The Mediterranean diet is rich in vegetables, fruits, lentils, and fish, and cooking is often done with olive oil, known to contain phenols (beneficial chemicals known to have positive effects on cognition). Researchers recently investigated whether the additional use of different types of olive oil as a supplement could prevent cognitive decline in older volunteers following a Mediterranean diet. This small clinical trial followed 150 MCI participants over 12 months. They were randomized into three groups: those who ate a Mediterranean diet and took the supplement Greek High Phenolic Early Harvest Extra Virgin Olive Oil, those who ate a Mediterranean diet and took Moderate Phenolic Extra Virgin Olive Oil as a supplement, and a control group that only ate a Mediterranean diet. In the supplement groups, volunteers took 3 tablespoons daily of their respective olive oil. After a year, all those in the control group performed the same or worse in cognitive tests, while those in both olive oil supplement groups demonstrated improved cognitive function. The Greek High Phenolic Early Harvest Extra Virgin Olive Oil group showed the most improvement in tests of daily functioning, but both supplement groups showed significant improvement in working memory and verbal processing. Interestingly, both supplements were also shown to be effective in volunteers carrying the APOEɛ4 gene, which is associated with a higher risk of Alzheimer’s disease. These results suggest that the use of supplemental olive oil may improve cognition in older adults with MCI.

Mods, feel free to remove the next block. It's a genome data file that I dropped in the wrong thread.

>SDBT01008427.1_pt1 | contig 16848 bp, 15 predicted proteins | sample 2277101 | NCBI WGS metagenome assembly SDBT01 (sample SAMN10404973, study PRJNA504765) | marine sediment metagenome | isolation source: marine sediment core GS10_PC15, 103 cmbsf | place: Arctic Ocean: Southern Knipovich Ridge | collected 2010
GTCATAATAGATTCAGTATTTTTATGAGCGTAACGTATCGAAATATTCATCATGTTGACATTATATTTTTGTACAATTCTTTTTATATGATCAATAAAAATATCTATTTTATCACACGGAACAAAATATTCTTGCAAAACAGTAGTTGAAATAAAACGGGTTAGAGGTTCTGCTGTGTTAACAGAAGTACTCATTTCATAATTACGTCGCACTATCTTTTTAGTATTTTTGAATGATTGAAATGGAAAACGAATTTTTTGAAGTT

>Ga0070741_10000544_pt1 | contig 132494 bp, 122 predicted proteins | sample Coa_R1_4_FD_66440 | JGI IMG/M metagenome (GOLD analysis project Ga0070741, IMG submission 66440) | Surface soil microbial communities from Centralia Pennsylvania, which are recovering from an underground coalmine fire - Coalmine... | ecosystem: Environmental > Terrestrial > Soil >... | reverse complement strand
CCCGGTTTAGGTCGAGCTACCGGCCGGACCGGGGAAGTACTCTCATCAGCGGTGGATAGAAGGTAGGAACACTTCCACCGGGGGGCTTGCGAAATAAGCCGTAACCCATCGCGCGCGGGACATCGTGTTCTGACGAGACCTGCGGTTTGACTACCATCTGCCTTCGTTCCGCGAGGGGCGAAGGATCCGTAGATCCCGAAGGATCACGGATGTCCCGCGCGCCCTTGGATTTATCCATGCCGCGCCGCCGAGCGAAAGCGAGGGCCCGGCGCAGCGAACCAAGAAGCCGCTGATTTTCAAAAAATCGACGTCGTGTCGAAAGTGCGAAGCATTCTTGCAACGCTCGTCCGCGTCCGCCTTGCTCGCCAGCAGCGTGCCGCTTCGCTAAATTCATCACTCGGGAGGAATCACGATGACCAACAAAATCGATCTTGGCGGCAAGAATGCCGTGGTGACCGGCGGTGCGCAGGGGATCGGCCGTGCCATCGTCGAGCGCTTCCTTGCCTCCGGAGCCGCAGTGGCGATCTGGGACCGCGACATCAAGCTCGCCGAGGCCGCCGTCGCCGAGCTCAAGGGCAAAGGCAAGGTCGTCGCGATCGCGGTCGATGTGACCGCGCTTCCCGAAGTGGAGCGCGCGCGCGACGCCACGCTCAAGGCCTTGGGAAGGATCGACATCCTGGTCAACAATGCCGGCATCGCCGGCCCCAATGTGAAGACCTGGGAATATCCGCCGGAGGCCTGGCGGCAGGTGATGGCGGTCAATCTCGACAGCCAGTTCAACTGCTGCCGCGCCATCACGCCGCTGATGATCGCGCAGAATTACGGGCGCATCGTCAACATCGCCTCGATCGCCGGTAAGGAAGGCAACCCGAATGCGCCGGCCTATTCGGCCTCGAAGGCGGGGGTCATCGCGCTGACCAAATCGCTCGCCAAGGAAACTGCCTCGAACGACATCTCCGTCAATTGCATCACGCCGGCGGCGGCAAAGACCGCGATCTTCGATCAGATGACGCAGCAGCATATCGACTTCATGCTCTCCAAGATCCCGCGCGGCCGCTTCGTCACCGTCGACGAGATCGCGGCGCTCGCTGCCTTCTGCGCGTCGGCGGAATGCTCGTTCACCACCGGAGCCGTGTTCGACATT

Tsolaki M, et al. A randomized clinical trial of Greek High Phenolic Early Harvest Extra Virgin Olive Oil in mild cognitive impairment: The MICOIL Pilot Study. J Alzheimers Dis. 2020;78:801-817. doi:10.3233/JAD-200405.